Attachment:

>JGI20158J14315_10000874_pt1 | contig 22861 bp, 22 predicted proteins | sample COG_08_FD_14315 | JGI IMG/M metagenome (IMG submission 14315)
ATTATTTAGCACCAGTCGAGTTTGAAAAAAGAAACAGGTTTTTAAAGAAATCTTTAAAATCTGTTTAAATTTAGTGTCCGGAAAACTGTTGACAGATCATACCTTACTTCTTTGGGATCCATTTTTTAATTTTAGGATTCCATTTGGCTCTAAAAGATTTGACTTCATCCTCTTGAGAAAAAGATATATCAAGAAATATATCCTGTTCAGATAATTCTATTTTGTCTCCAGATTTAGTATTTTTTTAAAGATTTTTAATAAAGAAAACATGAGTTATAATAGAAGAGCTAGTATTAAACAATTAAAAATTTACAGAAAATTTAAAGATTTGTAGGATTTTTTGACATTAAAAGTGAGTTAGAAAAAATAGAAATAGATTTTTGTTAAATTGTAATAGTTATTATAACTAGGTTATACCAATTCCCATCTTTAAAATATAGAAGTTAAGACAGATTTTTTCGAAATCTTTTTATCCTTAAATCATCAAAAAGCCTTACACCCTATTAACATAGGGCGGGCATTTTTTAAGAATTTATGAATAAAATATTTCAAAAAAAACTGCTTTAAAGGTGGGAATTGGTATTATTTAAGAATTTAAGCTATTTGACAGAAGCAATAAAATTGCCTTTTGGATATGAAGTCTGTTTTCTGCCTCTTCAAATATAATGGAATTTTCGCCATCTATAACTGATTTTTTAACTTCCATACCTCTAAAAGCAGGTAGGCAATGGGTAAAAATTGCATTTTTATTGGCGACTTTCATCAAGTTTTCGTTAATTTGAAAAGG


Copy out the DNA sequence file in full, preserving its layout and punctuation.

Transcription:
>JGI20158J14315_10000874_pt1 | contig 22861 bp, 22 predicted proteins | sample COG_08_FD_14315 | JGI IMG/M metagenome (IMG submission 14315)
ATTATTTAGCACCAGTCGAGTTTGAAAAAAGAAACAGGTTTTTAAAGAAATCTTTAAAATCTGTTTAAATTTAGTGTCCGGAAAACTGTTGACAGATCATACCTTACTTCTTTGGGATCCATTTTTTAATTTTAGGATTCCATTTGGCTCTAAAAGATTTGACTTCATCCTCTTGAGAAAAAGATATATCAAGAAATATATCCTGTTCAGATAATTCTATTTTGTCTCCAGATTTAGTATTTTTTTAAAGATTTTTAATAAAGAAAACATGAGTTATAATAGAAGAGCTAGTATTAAACAATTAAAAATTTACAGAAAATTTAAAGATTTGTAGGATTTTTTGACATTAAAAGTGAGTTAGAAAAAATAGAAATAGATTTTTGTTAAATTGTAATAGTTATTATAACTAGGTTATACCAATTCCCATCTTTAAAATATAGAAGTTAAGACAGATTTTTTCGAAATCTTTTTATCCTTAAATCATCAAAAAGCCTTACACCCTATTAACATAGGGCGGGCATTTTTTAAGAATTTATGAATAAAATATTTCAAAAAAAACTGCTTTAAAGGTGGGAATTGGTATTATTTAAGAATTTAAGCTATTTGACAGAAGCAATAAAATTGCCTTTTGGATATGAAGTCTGTTTTCTGCCTCTTCAAATATAATGGAATTTTCGCCATCTATAACTGATTTTTTAACTTCCATACCTCTAAAAGCAGGTAGGCAATGGGTAAAAATTGCATTTTTATTGGCGACTTTCATCAAGTTTTCGTTAATTTGAAAAGG